A debt collection agency cannot lie about the proceedings in your case. This means they cannot threaten to sue you unless they really plan to do so. They cannot tell you that another company is buying your loan or debt unless this is really true. You have the right to accurate and truthful information about the status of your debt.


Do It Your Way

Finally, if the harassing telephone calls won’t let you have any peace, you can send a letter asking them to stop calling you. This will not let you off the hook with respect to paying the debt; you will still be responsible. This only means the debt collector will find another way to reach you, probably through hiring an attorney and beginning legal proceedings.

It’s good to know that there are things that debt collectors can’t do in pursuit of you if you owe money. It is important not to give in to any practice that may be illegal or outside their code of conduct. Have you encountered any of these illegal practices with a debt collector? What action did you take?

Feedback Junction

Where Thoughts and Opinions Converge

I just want to point out, even though I know what you're saying, debt collectors are allowed to call 10 times a day, PER number on the account, and PER account. So if you have 3 accounts with 3 different numbers, although 90 calls a day is obviously excessive, and should not be done...it is the legal amount. Also, as far as timing, I work in the collections department at a bank. We are open 8am to 9pm, Monday-Friday, and also open Saturdays 8-12 and Sundays 4-8. Understandably, a lot of people do not do business on sundays, but it IS a legal time for us to call. Everything you said was completely correct, I was just getting a little more specific on the issues that I think some customers have trouble understanding.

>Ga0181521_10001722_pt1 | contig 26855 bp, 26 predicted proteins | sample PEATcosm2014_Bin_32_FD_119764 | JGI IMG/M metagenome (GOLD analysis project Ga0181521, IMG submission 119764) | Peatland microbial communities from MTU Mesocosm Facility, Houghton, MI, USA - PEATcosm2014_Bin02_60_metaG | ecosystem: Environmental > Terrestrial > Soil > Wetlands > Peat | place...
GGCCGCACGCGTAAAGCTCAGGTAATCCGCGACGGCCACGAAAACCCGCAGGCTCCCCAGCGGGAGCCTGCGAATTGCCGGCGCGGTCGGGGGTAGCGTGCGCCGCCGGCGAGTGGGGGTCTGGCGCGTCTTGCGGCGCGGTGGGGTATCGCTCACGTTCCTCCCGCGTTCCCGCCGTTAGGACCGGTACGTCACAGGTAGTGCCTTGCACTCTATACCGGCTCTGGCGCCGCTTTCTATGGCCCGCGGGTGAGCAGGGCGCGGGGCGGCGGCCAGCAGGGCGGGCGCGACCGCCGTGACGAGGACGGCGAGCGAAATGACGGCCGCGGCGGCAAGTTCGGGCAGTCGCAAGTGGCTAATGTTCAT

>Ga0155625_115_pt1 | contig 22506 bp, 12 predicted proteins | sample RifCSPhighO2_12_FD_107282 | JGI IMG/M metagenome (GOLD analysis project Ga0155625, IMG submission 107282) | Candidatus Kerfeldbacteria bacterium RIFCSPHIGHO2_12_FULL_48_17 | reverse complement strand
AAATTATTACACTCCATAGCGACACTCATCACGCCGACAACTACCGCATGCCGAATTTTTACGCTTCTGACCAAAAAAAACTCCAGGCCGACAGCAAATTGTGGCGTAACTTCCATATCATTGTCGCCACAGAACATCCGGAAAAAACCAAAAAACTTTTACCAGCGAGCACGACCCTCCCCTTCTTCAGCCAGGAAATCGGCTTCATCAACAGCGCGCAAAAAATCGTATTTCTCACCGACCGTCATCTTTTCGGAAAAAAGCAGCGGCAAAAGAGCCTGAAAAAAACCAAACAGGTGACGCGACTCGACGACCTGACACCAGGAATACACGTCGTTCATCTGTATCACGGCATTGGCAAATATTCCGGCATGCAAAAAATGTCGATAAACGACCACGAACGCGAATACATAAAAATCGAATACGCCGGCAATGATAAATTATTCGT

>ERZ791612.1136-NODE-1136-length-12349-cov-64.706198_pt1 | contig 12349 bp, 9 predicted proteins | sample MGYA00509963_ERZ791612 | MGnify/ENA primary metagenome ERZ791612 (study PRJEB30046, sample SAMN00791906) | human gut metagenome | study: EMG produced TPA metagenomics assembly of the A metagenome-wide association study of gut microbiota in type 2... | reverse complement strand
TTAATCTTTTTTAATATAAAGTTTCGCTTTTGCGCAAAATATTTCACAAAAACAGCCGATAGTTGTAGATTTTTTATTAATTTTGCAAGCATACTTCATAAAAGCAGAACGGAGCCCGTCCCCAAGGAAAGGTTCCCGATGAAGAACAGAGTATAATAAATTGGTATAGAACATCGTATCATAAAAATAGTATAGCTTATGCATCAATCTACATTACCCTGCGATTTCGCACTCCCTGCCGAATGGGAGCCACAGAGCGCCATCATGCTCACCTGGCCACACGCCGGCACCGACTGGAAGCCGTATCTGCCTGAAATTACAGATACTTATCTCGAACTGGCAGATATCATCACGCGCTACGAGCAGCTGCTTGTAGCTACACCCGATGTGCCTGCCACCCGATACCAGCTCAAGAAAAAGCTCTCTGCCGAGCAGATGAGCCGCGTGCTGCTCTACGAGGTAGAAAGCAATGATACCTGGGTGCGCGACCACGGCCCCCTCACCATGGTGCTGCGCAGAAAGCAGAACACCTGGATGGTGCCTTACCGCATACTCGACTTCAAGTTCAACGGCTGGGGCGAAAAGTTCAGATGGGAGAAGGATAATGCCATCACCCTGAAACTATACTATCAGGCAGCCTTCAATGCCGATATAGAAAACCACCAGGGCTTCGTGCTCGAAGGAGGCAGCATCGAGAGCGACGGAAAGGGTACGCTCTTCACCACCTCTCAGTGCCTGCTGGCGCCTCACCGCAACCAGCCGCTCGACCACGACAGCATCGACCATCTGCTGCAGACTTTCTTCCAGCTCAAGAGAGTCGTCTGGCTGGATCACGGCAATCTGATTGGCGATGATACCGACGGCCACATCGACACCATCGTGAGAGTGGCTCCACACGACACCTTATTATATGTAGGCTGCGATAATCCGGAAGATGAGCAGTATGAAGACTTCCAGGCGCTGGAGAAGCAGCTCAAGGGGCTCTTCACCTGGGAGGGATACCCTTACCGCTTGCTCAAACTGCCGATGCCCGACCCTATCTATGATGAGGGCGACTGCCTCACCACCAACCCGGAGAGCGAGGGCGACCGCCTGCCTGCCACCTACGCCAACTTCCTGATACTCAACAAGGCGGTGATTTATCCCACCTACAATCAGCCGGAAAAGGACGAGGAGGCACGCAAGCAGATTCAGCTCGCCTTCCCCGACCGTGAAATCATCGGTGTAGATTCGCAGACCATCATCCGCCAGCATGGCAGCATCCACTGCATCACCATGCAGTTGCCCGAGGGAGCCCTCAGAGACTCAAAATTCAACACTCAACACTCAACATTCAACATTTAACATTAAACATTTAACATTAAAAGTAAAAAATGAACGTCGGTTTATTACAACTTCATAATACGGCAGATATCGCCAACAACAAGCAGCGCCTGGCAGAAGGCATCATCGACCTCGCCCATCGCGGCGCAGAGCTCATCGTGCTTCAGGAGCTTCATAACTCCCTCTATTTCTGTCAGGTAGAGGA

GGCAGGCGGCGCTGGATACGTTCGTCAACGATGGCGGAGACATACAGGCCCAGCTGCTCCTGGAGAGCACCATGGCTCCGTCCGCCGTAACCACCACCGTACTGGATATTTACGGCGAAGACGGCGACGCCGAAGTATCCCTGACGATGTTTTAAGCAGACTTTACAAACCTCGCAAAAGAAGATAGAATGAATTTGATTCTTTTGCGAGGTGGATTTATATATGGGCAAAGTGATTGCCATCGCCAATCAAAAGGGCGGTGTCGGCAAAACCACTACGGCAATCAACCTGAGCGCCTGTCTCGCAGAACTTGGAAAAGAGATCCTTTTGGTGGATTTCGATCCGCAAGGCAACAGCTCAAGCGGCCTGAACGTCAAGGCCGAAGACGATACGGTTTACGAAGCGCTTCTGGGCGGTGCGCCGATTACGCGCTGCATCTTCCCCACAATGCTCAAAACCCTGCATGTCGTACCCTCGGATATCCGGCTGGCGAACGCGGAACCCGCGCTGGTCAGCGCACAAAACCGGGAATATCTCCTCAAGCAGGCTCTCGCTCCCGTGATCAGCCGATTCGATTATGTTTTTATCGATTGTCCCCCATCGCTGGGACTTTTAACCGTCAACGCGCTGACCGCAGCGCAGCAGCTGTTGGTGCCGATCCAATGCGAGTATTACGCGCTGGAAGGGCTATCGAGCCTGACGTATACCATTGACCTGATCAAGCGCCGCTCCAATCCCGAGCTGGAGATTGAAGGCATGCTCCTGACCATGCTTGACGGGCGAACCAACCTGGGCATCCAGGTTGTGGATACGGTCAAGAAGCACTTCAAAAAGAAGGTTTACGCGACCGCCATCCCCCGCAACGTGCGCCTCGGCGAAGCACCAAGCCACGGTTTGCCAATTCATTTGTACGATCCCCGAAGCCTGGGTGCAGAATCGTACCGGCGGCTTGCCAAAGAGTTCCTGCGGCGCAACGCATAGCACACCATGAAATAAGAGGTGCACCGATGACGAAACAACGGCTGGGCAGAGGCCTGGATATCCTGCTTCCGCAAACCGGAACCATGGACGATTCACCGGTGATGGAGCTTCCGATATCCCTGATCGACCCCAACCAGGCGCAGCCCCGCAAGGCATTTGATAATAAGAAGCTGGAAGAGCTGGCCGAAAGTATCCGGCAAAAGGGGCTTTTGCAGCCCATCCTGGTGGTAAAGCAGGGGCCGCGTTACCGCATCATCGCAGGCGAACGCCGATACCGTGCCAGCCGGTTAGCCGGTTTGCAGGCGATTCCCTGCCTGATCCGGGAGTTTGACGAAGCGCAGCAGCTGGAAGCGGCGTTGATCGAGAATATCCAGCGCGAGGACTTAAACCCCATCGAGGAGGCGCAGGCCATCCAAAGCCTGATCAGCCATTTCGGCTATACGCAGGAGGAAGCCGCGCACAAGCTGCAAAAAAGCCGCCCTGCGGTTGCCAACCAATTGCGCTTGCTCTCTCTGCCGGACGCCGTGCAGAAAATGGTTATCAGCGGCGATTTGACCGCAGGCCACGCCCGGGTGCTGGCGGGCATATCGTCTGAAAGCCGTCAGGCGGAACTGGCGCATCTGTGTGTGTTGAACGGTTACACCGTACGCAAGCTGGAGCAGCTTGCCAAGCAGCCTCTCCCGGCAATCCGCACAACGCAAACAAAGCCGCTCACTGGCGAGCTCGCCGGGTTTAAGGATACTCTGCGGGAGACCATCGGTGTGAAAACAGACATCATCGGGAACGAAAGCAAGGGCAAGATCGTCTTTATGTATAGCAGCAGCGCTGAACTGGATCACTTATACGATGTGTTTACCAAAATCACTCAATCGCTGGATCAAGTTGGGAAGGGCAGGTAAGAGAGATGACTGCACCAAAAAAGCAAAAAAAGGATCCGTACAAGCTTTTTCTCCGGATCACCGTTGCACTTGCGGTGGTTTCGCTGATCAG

You are incorrect and giving uniformed advice...If the spouse is NOT on the debt and the debtor has NOT given permission to the collector the the collector CANNOT speak with a spouse, that is a violation of federal law. Furthermore, it is NOT FDPCA it is FDCPA. Contact hours are 8am-9pm in CUSTOMERS TIME ZONE, 365 a year. The number of calls per day is a fine line, if the debtor can prove, with documented times, the 90 calls a day could be found excessive by a court regardless of it being a different account, if it is same collector. While there are many reputable collection agencies there are just as many violating the FDCPA laws and unfortunately employees are misinformed.

This seems obvious, but speaking from both sides (working collections and being "collected from"), they are not allowed to continue trying to collect from you after you have filed for bankruptcy. While there may be some accounts that are not included included in the bankruptcy for some reason (lucky for me, all of mine were), any account that is must cease all contact immediately upon learning of the bankruptcy. At least, that's how it was in North Carolina, where I lived. I filed a Chapter 7 and it was the best thing I ever did.